Brook shines as Froch stays top

  • Last Updated: November 29 2013, 10:52 GMT

Our Derek Bilton brings you his latest British P4P rankings as he reflects on victories for Kell Brook and Carl Froch.

Kell Brook: Could hopefully fight Amir Khan next year
Kell Brook: Could hopefully fight Amir Khan next year

It's all been happening on the British beat in recent weeks.

First Kell Brook showed he is 'The Special One' with a devastating display against former Ricky Hatton conqueror Vyacheslav Senchenko in Sheffield.

The 27-year-old really made a statement in the fight, earning himself an IBF world title tilt in the process and showing that now he has got his conditioning sorted he is indeed the genuine article. 31 fights. 31 wins and 21 stoppages tells its own story and the way Brook puts his heavy combinations together is truly awesome to watch.

Brook against Amir Khan is arguably the biggest British fight that can be made next year and I truly hope that their respective promoters can iron out a deal to show just who the top welterweight in the country is.

No sooner had the dust settled on that, boxing on these shores was left stunned as David Haye pulled out of a February contest against Tyson Fury with an injury that looks like ending the former's career.

It's a bitter pill to swallow (not least for yours truly who had already booked tickets and a hotel) and a shame two of the best British big men of recent times won't be trading right hands and heavy hooks with one another.

Then Fury himself took to Twitter to hastily announce he is 'one million per cent retired' from the sport, so fed up was he of boxing politics. Happily Fury's team later refuted said boast and the big unbeaten Traveller is hopeful of securing a meaningful fight still in February.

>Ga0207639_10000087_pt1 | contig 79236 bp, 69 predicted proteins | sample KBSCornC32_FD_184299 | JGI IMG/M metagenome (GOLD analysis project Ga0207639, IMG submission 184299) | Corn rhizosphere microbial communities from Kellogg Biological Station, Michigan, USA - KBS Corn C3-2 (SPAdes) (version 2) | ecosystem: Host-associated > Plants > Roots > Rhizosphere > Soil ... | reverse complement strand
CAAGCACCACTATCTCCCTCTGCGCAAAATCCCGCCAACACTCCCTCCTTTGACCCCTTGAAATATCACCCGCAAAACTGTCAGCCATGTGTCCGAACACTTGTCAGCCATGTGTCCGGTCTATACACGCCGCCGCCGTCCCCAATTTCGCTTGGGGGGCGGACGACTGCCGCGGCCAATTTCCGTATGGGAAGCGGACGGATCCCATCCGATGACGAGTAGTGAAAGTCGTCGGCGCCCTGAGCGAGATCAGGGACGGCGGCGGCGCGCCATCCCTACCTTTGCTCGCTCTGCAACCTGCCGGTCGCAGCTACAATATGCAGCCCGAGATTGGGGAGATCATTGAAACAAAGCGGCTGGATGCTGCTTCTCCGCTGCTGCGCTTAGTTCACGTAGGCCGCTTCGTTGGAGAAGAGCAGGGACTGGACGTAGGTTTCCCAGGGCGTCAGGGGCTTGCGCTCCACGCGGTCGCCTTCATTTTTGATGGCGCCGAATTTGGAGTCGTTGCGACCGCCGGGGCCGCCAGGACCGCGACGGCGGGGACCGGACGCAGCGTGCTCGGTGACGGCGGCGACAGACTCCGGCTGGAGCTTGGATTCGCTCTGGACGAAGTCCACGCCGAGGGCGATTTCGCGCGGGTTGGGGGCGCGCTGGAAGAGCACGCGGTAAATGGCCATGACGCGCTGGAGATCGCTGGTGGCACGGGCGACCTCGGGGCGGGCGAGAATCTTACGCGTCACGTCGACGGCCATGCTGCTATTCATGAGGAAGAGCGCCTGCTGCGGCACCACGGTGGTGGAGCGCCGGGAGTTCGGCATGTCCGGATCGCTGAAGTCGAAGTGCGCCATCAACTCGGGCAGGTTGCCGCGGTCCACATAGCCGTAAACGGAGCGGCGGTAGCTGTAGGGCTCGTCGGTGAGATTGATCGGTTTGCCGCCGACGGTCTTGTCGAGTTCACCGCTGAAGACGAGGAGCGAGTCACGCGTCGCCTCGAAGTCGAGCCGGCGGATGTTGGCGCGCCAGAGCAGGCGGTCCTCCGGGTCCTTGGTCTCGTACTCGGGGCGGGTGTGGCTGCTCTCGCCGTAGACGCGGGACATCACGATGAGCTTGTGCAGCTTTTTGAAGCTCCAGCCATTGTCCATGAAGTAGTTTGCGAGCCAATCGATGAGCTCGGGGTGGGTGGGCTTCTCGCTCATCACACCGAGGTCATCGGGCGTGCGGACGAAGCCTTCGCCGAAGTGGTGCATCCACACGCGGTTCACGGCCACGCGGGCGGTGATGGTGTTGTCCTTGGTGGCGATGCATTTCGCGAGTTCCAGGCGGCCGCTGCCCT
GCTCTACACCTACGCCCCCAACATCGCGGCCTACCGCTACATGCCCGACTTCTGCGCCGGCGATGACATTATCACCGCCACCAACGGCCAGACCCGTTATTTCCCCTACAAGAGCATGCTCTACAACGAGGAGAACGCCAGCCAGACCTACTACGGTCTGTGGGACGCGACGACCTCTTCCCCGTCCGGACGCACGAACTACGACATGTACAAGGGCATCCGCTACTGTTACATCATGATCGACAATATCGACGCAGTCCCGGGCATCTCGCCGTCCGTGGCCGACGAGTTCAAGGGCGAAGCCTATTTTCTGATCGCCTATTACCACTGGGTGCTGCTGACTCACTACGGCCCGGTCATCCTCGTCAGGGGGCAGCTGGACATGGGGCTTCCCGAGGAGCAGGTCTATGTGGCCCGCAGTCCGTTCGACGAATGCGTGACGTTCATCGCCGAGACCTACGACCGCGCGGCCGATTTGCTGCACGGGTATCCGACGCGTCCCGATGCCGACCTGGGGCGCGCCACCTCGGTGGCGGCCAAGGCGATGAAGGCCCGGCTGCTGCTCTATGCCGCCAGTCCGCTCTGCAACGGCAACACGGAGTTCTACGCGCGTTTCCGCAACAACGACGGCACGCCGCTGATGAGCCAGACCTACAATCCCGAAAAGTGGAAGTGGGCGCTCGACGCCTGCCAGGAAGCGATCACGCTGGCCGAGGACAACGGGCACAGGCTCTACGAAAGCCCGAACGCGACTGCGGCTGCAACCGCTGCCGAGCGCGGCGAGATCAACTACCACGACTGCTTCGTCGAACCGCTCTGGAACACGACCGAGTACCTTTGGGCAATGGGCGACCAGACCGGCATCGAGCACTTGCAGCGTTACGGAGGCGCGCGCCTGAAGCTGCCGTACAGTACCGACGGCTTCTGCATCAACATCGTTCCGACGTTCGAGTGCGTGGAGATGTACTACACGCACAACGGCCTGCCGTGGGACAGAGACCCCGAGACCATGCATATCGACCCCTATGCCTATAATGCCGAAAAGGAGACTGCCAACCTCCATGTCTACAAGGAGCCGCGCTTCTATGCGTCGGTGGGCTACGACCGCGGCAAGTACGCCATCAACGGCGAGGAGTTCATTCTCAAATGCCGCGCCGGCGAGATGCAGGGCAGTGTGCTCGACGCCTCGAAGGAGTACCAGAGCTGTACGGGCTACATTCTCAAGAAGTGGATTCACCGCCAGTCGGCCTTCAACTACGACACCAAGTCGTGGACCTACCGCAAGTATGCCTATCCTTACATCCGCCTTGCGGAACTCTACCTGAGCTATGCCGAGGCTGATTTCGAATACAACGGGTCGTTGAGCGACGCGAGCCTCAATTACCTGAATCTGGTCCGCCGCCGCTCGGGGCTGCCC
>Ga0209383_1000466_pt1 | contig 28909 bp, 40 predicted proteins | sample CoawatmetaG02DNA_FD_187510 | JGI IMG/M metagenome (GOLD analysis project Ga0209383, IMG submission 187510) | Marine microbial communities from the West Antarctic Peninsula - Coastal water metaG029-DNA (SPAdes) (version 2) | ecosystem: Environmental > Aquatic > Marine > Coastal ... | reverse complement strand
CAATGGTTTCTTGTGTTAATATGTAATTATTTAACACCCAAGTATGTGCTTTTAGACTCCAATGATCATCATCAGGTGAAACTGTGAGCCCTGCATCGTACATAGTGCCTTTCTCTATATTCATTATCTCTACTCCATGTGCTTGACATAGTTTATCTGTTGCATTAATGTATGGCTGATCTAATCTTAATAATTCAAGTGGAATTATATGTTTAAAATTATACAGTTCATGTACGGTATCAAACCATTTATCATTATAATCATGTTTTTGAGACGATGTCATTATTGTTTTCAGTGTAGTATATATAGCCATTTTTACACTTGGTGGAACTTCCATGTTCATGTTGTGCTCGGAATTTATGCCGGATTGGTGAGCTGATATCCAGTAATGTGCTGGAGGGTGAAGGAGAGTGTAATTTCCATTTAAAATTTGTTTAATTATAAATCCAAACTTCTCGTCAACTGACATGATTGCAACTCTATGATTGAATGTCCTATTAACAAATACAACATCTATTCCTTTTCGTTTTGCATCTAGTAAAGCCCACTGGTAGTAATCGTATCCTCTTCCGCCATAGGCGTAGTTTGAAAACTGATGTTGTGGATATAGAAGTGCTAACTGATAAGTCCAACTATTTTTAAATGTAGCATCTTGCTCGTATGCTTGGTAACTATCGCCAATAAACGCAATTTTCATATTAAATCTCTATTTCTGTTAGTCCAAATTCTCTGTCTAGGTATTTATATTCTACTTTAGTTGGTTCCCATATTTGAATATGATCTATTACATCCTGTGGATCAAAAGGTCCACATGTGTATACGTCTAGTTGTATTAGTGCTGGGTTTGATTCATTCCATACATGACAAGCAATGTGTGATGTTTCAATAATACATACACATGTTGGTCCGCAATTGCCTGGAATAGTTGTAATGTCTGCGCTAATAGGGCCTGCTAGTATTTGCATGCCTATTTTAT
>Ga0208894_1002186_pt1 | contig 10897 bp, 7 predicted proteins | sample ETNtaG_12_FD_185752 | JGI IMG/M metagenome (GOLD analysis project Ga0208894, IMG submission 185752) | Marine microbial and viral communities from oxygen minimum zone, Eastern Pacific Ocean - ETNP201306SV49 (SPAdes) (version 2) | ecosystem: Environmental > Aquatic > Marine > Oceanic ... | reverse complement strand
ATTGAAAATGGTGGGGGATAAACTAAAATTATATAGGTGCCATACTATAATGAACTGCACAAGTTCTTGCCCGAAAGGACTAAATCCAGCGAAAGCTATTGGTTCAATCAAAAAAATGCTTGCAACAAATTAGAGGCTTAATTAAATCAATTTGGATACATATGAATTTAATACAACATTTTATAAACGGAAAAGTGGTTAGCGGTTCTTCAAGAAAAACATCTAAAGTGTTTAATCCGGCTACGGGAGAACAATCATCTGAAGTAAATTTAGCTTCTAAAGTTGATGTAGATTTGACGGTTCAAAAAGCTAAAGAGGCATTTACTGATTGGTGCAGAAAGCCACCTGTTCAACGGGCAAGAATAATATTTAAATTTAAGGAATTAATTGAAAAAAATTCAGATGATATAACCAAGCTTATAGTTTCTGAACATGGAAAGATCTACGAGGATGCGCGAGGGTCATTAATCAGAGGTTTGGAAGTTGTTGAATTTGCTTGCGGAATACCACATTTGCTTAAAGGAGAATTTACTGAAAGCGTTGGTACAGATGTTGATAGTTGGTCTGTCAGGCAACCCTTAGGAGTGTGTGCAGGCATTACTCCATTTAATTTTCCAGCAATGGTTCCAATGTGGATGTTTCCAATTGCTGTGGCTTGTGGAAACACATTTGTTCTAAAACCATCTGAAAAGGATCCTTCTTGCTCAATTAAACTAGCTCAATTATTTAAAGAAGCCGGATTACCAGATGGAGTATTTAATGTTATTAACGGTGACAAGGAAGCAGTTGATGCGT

Then of course we have the small matter of Carl Froch v George Groves, one of the most savage, exciting and mesmerising bouts between Britons since Nigel Benn clashed with Chris Eubank way back in 1990.

The smart money going in was on Froch to win by brutal KO early doors, with many feeling that the bout had come far too soon for an unbeaten but hitherto untested Groves. However 'The Saint' hadn't read the script, dropping Froch heavily with an arcing right hand in the very first round that almost ended the fight.

The 25-year-old challenger kept WBA and IBF champion Froch on the back foot for much of the early part of the fight and miss it seemed with that right.

'The Cobra' only really began to get a foothold on proceeding as the fight moved into its second half. The ninth of course will be talked about always.

Froch stunned his man with a shot to the temple and followed up with a brutal salvo of body shots but referee Howard Foster's intervention was as premature as it was bizarre (grabbing hold of Groves rather than the advancing Froch before waving it off amid torrents of abuse from the thousands in attendance and millions watching around the world).

Afterwards Team Groves and the public bayed for a rematch, but having watched Froch come apart so spectacularly don't hold your breath ahead of any return match up. There is even talk that Carl might call it a career after one of his toughest nights as a pro.

At 36 nobody can be sure what he has left in the tank and I cannot think of an active fighter who has had such a brutal run of fights since 2008. 'The Cobra' remains top of our latest list due to the fact that whatever you might say about how he achieved it he got the win and his recent body of work is comparable to any world champion in the game.

He is a proud, proud man who has fought valiantly to get where he is in the sport today. The temptation will be to make hay while the sun shines and cash in on his popularity and status.

However his display against Groves worried me and I have not seen a British world champion age in the ring like that since Lloyd Honeghan.

'The Raggamuffin Man' was never the same fighter thereafter so perhaps Froch will do well to heed the advice of William Wordsworth, who once said that 'The Wiser man mourns less for what age takes away than what it leaves behind.' pound-for-pound British top 10:

1 Carl Froch
2 Kell Brook
3 Amir Khan
4 Scott Quigg
5 Carl Frampton
6 Ricky Burns
7 Tyson Fury
8 Nathan Cleverly
9 George Groves
10 Frankie Gavin

Honourable mentions: Jamie McDonnell, Billy Joe Saunders, Darren Baker and Martin Murray.

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